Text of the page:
7. Chris Henry has a better fantasy season than Laveranues Coles. NO. Of course, the Jets lost Brett Favre so they don't know how to pass any more.
  8. Jamal Lewis has 1,400 yards and eight touchdowns, or the equivalent fantasy points. NO. Nice to throw in the "or the equivalent" phrase to CYA, but I still think Lewis is done.
  9. Without T.O. in town, Tony Romo has the best fantasy season of his career. NO. I think Romo will be fine, but the man had 4,211 yards and 36 TDs two years ago. That's tough to top.
  10. Peyton Hillis will end the year with the most fantasy points of any Broncos running back. You heard me. YES. Hey someone's gotta run the ball in Denver.
  11. Brandon Pettigrew finishes the year as a top-15 fantasy tight end. YES. Bad/young QBs love a good tight end.
  12. Ryan Grant goes for better than 1,500 total yards and 10 touchdowns. NO.
  13. Eighty-five receptions and 1,000 yards for Owen Daniels. NO. Daniels is really good and really underrated, but the Texans still have Andre Johnson.
  14. Anthony Gonzalez, whose career high in receiving yards is 664, doubles that this season. NO. A Colts WR might have 1,300 receiving yards, but it'll be Reggie Wayne.
  15. David Garrard will be a top-10 fantasy quarterback this year. Just like last season. YES.
  16. Matt Cassel will not be. In fact, he finishes outside the top 15. YES.
  17. Anthony Fasano, meet the end zone. You two will find each other 10 times this season. YES. Sure, why not?
  18. Bernard Berrian gets more than 1,200 yards and nine scores. NO. Having Brett Favre means Berrian won't have to settle for those weak-armed QBs like the ones he had last year that limited him to a paltry 20.1 yards per reception, second-best in the league.
  19. Eight hundred yards and seven touchdowns for Joey Galloway. YES. If he's healthy Galloway can catch 800 yards' worth of passes from anyone.
  20. Pierre Thomas is a top-10 fantasy running back this year. And Saints fans start wearing berets to games. You heard me. YES. But I'll disregard the beret thing.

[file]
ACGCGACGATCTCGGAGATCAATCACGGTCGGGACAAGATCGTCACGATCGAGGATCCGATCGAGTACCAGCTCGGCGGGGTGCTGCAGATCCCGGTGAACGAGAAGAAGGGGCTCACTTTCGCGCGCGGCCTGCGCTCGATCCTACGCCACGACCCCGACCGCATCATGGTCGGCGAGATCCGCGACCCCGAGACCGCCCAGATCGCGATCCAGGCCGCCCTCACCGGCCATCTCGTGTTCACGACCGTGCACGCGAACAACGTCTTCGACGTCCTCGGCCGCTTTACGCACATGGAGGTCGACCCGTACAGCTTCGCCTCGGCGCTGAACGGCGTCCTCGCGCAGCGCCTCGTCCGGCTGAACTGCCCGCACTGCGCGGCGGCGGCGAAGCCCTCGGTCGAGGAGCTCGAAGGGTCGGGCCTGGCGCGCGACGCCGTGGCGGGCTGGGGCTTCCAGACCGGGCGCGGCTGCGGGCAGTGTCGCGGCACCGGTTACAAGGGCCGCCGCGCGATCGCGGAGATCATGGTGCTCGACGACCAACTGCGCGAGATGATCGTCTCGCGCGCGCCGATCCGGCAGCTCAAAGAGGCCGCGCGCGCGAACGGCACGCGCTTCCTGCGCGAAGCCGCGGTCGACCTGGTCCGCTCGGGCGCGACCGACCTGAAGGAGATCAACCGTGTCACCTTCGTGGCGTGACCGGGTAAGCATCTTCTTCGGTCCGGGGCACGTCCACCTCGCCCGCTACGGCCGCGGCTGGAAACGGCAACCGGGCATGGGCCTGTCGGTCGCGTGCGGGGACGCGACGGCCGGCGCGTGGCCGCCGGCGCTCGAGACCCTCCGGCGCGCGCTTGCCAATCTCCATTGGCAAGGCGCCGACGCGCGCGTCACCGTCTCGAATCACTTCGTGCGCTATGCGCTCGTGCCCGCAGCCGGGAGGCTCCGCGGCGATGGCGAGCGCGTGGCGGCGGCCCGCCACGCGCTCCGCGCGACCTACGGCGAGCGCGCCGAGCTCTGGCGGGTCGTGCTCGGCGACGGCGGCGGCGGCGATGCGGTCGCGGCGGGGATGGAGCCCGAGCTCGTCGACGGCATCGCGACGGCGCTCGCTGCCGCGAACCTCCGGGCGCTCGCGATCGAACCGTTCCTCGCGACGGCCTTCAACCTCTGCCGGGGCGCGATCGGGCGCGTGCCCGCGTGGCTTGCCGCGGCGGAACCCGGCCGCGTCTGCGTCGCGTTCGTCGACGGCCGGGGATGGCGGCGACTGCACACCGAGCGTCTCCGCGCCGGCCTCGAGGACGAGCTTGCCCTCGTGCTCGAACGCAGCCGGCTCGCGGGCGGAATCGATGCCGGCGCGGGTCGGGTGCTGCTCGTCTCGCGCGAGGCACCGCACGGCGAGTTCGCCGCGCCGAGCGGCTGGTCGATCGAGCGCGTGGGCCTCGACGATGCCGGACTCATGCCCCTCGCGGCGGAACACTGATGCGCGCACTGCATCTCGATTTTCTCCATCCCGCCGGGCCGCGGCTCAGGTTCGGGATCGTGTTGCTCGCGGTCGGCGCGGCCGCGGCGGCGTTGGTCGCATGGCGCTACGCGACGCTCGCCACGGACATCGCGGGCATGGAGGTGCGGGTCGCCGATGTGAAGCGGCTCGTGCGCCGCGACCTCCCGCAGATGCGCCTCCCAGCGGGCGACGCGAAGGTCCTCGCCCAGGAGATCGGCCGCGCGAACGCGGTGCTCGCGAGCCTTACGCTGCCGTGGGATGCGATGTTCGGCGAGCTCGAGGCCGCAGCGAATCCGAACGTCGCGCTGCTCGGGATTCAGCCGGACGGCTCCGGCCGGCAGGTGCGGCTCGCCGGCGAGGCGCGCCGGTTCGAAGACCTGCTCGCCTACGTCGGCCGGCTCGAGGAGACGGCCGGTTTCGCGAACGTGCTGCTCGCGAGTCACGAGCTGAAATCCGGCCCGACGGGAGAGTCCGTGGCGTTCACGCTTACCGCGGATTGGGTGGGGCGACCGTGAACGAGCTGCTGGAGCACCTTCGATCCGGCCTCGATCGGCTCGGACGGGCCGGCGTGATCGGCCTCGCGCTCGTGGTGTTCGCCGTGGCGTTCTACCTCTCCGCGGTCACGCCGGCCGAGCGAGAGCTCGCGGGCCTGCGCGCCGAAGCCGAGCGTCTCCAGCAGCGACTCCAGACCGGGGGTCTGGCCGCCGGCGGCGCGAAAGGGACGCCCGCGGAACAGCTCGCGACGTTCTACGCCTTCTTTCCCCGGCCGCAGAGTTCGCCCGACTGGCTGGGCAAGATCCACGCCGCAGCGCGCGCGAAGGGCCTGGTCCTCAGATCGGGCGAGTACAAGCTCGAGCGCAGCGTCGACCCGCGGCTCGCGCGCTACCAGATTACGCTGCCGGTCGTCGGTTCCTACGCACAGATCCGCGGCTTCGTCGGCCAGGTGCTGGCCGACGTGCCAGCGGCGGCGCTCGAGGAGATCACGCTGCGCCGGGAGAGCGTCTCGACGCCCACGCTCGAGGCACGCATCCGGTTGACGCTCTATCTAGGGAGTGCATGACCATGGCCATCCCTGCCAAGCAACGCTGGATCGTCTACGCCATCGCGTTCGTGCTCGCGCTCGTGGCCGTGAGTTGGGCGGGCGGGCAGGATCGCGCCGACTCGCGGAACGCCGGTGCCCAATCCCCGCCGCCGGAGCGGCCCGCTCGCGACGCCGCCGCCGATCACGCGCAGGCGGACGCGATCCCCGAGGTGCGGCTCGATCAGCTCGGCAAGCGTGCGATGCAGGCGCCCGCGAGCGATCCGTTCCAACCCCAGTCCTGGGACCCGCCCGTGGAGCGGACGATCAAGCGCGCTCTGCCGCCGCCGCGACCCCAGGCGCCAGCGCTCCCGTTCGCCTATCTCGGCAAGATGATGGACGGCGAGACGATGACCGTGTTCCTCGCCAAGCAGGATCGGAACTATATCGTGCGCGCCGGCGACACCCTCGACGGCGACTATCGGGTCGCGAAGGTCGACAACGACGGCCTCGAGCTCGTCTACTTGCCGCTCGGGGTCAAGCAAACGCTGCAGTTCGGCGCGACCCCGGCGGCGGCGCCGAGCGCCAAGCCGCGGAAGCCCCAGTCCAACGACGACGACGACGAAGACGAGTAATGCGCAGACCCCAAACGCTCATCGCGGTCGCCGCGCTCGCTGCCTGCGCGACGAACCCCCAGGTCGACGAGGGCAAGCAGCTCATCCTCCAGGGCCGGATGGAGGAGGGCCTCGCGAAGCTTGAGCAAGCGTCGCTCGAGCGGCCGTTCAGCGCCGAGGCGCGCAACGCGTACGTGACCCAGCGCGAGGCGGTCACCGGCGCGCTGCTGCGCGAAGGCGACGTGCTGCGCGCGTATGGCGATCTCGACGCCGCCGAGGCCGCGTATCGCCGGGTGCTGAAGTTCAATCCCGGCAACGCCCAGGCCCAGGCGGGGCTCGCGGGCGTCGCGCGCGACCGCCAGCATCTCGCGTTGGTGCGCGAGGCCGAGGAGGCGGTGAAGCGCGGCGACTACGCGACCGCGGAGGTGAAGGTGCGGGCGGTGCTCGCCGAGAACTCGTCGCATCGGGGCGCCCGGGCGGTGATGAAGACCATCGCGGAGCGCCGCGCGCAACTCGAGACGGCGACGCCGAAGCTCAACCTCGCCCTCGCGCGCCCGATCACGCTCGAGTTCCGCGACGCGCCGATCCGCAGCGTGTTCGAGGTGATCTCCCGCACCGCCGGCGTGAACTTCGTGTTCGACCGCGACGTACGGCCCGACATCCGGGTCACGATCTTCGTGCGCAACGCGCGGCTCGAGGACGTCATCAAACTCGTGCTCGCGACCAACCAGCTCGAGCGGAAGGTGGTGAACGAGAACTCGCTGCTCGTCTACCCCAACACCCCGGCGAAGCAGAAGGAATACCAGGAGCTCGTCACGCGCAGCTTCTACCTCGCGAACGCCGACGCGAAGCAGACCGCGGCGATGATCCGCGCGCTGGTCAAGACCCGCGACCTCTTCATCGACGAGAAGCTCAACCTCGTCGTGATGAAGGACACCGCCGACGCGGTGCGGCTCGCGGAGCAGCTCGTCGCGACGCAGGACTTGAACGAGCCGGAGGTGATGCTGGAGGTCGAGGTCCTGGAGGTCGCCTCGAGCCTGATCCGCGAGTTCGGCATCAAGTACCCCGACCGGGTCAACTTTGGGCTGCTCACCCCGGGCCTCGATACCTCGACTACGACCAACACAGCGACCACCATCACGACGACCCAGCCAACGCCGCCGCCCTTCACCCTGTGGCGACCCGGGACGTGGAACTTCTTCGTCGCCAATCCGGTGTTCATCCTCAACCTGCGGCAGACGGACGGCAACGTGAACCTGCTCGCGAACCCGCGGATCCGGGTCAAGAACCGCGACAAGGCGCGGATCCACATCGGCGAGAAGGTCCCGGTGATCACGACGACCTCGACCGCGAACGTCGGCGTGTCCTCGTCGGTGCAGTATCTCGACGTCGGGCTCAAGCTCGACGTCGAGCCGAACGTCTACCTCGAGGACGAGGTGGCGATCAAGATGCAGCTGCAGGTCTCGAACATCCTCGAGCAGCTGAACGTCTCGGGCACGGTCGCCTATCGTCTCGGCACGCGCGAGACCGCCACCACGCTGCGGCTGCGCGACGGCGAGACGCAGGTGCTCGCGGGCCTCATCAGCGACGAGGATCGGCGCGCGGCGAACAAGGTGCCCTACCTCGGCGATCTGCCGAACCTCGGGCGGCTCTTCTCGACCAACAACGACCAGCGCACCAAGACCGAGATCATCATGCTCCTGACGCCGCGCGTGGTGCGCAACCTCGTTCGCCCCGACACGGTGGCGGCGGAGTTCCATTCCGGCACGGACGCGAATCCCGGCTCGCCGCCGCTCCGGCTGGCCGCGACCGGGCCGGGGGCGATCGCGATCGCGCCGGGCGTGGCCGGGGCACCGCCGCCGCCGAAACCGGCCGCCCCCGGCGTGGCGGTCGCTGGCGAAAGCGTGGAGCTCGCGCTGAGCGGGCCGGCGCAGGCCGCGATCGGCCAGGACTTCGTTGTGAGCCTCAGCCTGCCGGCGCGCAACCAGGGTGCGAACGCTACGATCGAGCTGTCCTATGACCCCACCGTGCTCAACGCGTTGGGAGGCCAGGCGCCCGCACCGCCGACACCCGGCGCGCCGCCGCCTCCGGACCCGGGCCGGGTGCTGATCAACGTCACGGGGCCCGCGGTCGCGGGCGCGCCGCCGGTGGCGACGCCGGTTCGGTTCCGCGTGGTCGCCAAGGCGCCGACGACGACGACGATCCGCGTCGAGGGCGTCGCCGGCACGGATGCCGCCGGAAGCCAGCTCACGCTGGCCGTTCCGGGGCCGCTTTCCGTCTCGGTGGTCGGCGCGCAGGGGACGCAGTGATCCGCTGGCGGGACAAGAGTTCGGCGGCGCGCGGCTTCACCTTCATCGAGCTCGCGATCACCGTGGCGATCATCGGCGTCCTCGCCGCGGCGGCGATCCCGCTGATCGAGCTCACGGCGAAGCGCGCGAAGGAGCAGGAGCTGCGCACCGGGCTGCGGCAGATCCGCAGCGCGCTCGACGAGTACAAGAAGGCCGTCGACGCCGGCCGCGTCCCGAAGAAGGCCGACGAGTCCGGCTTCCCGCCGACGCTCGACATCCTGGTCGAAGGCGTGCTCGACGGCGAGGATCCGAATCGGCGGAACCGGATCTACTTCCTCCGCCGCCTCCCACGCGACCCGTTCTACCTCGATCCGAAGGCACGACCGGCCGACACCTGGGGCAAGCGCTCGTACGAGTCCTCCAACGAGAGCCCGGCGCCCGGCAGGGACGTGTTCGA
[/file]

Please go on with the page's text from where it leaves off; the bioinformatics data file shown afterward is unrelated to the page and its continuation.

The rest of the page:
21. Brandon Jacobs scores 20 touchdowns. NO. How will the Giants get that close to the end zone with Eli Manning battling Brett Favre for the league interception lead?
  22. Dustin Keller gets 800 yards, eight touchdowns and is one of the top eight fantasy tight ends this season. YES.
  23. More than 1,500 total yards and eight scores (or the fantasy points equivalent) for Darren McFadden. NO. I dunno, but I think we're going to look back in 10 years and find that Felix Jones was the better Alabama RB who entered the league in 2008. Plus, being with the Raiders automatically subtracts 25% (or more) from your fantasy potential
  24. Brian Westbrook plays all 16 games. NO. Hasn't happened yet, see no reason to start now.
  25. Trendy preseason favorite Rashard Mendenhall finishes with fewer fantasy points than Willie Parker, Mewelde Moore and Heath Miller. YES.
  26. Philip Rivers ends up with 225 fantasy points or fewer, which last year would have put him ninth among quarterbacks. (To put that numerically, I think he throws for fewer than 3,400 yards and 25 touchdowns). YES.
  27. Shaun Hill wins the starting quarterback job, throws for 3,000-plus yards and has at least 26 total touchdowns. NO. He'll be the starter, but he won't get those kind of TD numbers.
  28. T.J. Duckett scores double-digit touchdowns. Julius Jones has more than 1,200 total yards. Both have solid fantasy value this year. You heard me. NO. I could believe Jones, but absolutely not Duckett.
  29. Donnie Avery has more than 1,000 yards receiving. And yes, I know he's injured and most likely will miss the start of the season. That's how much I like him and the Rams' revamped offensive line. NO. But I don't like Marc Bulger.
  30. Antonio Bryant finishes outside the top 30 of fantasy wide receivers. YES.
  31. Nate Washington, on the other hand, finishes inside the top 30. YES.
  32. More than 1,000 yards and six touchdowns for Chris Cooley. NO. Put simply, expecting 1,000 yards from any TE is asking for trouble.

And one of his non-football predictions:

At some point in the next 12 months, a blog will print a story about me and every "fact" will actually be, well, factual.

Already happened, man.